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For at-risk kids, summer programs seek to level opportunity gaps

Scholars sing to start the day at Play On Purpose's Summer Camp
Jonna McKone

Every parent faces challenges finding constructive opportunities for their children in the summer while school’s out. But that process can be even more difficult for parents who can’t afford day camps.  

On a hot, August morning, about 75 kids play, sing and chat in the cafeteria of ConneXions, a public charter school in the Mondawmin neighborhood of West Baltimore. Play on Purpose (POP) runs a free summer program here that includes curriculum through the Freedom School, a program of the Children’s Defense Fund. Freedom Schools teach culturally relevant reading and local African American history at over 12,000 sites around the nation to, in part, stem the tide of summer learning loss.

At POP, the day starts with songs to get students energized and verbalizing attitudes and goals of the day. In a big group, students chant, “all I do, is read, read, read. If you read, put your hands in the air let them stay there.”

Before the day is over the scholars will read books that they can take home, play sports like flag football or cheerleading, and they’ll learn about leadership and social justice. They also go on field trips to local colleges.

Rashida Ford, a Baltimore City middle school teacher who is CEO and Director of POP, says she developed the program to encourage athletes and scholars to lead in all aspects of their lives.

“It seems to be we place our kids in boxes,” says Ford, a former athlete herself. “In a lot of ways I’ve seen students who are amazing athletes but struggle in the classroom. I’ve seen amazing scholars in the classroom that don’t have social skills and don’t have any grit outside of the classroom.”

Taylor Evans is going into 8th grade at the Baltimore Leadership School for Young Women. She says she loves to play basketball, but was ineligible because her grades were too low. Then she found a book at the camp that resonated with her.

“These three friends…they overcome amazing hurdles in their life. At first they thought they would always stay in the street and never do anything good for theirself,” she explains.  “But their pack of friendship encouraged each other to go to college and become doctors.”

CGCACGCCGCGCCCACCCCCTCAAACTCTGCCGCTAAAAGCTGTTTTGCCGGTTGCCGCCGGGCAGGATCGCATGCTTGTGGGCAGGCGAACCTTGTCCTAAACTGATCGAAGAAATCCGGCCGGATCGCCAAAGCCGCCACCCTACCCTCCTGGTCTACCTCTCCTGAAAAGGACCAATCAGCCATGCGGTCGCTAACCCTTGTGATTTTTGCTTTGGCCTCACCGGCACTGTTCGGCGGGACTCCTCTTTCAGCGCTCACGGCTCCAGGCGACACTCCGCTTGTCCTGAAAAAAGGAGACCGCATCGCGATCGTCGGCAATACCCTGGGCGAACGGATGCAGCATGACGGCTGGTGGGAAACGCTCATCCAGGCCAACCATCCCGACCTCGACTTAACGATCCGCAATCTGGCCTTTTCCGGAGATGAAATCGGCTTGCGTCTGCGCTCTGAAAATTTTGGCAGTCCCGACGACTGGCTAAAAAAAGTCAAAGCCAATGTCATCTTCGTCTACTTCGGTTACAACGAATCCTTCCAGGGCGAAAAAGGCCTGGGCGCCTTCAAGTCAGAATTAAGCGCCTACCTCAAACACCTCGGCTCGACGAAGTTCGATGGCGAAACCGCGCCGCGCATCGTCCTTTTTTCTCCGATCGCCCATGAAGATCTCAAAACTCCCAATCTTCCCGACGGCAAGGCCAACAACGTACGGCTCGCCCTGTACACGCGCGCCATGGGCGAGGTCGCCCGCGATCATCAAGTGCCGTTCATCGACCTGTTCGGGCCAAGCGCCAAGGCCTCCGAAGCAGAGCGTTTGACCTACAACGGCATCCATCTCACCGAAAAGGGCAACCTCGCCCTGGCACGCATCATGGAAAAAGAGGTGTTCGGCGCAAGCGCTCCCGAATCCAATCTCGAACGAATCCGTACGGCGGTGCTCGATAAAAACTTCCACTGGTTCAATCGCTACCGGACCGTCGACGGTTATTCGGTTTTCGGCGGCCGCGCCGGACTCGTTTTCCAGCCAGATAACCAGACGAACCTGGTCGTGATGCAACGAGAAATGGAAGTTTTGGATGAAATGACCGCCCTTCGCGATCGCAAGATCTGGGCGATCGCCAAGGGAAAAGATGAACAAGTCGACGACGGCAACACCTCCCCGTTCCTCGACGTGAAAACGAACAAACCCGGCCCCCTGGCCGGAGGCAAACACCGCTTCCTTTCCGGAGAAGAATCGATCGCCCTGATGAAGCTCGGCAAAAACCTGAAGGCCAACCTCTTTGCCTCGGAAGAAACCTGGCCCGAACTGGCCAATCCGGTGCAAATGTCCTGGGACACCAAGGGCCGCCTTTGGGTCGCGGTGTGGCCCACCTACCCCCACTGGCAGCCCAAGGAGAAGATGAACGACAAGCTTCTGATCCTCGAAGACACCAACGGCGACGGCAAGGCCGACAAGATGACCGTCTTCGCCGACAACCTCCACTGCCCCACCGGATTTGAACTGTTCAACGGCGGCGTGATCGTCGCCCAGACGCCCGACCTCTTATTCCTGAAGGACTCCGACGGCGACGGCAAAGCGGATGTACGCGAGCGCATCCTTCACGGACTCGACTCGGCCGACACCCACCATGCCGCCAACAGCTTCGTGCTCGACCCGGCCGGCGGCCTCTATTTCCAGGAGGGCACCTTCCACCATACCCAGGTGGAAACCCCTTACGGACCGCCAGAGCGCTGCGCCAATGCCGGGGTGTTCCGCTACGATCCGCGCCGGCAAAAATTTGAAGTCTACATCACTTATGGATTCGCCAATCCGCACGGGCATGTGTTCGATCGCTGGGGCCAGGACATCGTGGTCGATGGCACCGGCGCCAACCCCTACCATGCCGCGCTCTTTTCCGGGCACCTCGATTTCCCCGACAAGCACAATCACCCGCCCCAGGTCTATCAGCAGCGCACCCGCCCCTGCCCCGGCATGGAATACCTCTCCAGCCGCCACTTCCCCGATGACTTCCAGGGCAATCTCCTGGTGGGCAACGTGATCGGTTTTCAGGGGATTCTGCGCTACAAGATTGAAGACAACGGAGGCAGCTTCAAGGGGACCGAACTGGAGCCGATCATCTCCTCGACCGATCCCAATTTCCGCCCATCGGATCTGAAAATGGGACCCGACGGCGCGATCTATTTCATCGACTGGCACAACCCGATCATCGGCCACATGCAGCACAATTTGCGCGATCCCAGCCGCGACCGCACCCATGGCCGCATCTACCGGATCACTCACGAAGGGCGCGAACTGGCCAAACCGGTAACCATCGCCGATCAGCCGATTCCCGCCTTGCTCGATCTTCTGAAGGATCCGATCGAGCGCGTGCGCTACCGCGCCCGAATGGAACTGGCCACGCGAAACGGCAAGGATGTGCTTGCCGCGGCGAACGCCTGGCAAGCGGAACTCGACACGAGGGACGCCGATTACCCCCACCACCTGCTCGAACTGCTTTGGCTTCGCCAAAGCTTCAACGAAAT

The book has encouraged her to handle disputes in school better, become an example to other students and simply enjoy reading more.  “It helps me learn that reading is actually good for the mind, and is good for your spirit: to calm down and read,” Evans explains.

Play on Purpose is one of 327 free or low cost summer programs partially funded by the City, non-profits and foundations. In recent years the Anne E. Casey Foundation, The Family League, the Weinberg Foundation and other non-profits have developed one application to make it easier for summer programsto apply for money and to more intentionally coordinate where they are directing grant money.

But the funding doesn’t nearly meet the need, says Johnathan Rondeau, president and CEO of the Family League, which helps fund POP. He says there are 132,000 students under 18 in the city and affordable, high-quality programs serve only a quarter of that number.

“Middle or upper middle class kids are getting access to things that their parents are paying for” like being “able to go to museums, getting music lessons [and] being in engaged in fee for service summer programs,” he says. But the free opportunities “available for all kids here in Baltimore isn’t at the level of the kids who need it.”

Although the number of camps for low-income kids has increased, advocates and instructors say families still don’t sign up for a number of reasons. They don’t know the programs exist, or for some it’s too hard to get their children there, or they’re worried about safety. Still, other programs have waiting lists.

But it’s clear these programs are valuable to kids. Jalen McLean, a rising 7th grader, who goes to POP, says without a camp “I would sleep later and just play videogames.” Another POP camper says she would be at home watching her little sisters.

For kids who aren’t signed up for any sort of program, there’s always one of the city’s pools or recreation centers.  David Stewart, a 19-year-old a pool operator at William McAbee Park in Sandtown says many of the kids who come to the pool live in the neighborhood and a lot of them take advantage of free lunches the park offers.

“They always come, they know, they ask for the lunch, we give them lunch, juice and milk,” he explains.

It’s one of dozens of sites around Baltimore that offers meals kids can walk in and grab without signing up.  Often parks and pools are filling in the gap for kids who are not enrolled in camp.

You can learn more about the summer programs available in Baltimore here